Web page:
Should Compliance Drive Security?



[caption id="" align="alignleft" width="300" caption="Should Compliance Drive Security?"]Should Compliance Drive Security?[/caption]



Practically all of us accept credit cards, so we need to be PCI compliant. The question though is "If we comply, are we secure enough?". It's an easy assumption to make, and a lot of us take that route. We all have firewalls, antivirus and some of us run intrusion detection code, but these products mostly are making (educated) guesses about what is going on. These products are necessary, but they are not sufficient.



When I'm looking at the general threat landscape, I think that PCI compliance should not drive your security posture, it's to some degree the cart before the horse. Many of the recent companies that were the victim of a data breach were compliant. Your security practice will fail if compliance is driving, because as an organization you will fall in the trap of performing to the test instead of performing to the task. (Remember those "Paper MCSE's'? Many were not able to actually function as a Microsoft Certified System Engineer and failed miserably.)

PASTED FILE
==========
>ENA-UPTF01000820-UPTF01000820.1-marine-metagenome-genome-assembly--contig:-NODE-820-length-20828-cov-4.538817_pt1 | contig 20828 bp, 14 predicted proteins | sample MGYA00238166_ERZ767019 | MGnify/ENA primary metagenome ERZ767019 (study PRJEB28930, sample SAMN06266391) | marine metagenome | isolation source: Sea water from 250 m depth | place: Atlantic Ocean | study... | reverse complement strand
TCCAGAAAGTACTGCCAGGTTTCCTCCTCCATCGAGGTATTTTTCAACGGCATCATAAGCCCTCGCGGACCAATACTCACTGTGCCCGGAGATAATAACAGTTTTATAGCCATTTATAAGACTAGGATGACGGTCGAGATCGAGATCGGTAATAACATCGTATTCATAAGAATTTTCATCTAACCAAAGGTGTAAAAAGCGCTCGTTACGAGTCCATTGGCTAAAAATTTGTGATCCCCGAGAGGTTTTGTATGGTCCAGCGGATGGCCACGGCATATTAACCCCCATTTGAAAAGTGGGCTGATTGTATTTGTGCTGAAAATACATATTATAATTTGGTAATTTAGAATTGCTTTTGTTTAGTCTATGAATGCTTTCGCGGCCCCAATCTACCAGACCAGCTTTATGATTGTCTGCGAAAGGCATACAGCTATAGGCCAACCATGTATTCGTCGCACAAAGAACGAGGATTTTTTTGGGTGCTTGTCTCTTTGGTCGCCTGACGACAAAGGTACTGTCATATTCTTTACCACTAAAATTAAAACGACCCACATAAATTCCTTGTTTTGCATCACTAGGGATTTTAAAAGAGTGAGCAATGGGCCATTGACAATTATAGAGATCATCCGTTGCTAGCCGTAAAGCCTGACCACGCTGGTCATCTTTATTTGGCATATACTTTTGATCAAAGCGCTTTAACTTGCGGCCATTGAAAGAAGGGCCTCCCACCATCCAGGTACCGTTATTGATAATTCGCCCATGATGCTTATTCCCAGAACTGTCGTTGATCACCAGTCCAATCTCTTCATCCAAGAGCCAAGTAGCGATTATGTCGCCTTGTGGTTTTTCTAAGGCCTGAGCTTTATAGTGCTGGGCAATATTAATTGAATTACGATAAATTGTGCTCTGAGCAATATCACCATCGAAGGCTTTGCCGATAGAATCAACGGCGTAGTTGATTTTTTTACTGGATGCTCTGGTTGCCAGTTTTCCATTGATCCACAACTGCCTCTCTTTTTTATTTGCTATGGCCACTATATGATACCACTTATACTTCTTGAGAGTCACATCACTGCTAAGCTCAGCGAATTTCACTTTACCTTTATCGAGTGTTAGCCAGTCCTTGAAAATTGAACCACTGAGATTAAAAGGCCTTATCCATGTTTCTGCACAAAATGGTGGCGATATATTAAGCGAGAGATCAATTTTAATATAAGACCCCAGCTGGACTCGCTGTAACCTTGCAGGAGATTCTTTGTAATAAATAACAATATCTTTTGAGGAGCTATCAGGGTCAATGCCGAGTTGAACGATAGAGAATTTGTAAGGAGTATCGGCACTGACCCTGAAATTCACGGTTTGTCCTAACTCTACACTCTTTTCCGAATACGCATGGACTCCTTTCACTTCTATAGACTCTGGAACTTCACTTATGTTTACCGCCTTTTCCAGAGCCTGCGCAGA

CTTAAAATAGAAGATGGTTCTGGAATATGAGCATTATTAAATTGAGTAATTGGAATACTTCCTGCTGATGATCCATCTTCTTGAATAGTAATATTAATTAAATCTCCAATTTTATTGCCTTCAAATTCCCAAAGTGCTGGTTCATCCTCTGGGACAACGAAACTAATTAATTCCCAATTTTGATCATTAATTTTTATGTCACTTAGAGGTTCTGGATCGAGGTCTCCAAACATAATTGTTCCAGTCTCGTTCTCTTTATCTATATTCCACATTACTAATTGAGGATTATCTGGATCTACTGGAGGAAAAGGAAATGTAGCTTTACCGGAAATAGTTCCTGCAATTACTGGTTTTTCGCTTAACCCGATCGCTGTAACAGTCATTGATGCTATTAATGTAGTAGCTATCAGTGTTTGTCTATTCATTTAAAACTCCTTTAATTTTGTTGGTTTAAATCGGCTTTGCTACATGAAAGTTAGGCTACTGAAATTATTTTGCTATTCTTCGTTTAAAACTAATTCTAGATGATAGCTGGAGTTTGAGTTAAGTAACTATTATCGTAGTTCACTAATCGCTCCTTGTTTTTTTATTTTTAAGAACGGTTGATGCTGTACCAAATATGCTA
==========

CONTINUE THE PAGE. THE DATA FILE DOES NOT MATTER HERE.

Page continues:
So, what to do? Think like the attacker. Identify your key assets. Which of the data that we have is strategic IP, customer data and other sensitive / confidential information? The people that have access to this data have a target on their back, and will be exposed to sophisticated social engineering attacks. The attackers are going to go after your high-value systems and people. You need to identify these and prioritize their protection. One of the essential elements of Defense-in-Depth is the outer shell of Policies, Procedures and Awareness.



To make your organization a hard target that is resistant to Advanced Persistent Threats (APT) one of the pieces of the puzzle you need to have in place is security awareness training, and your employees need to be trained by an expert.




















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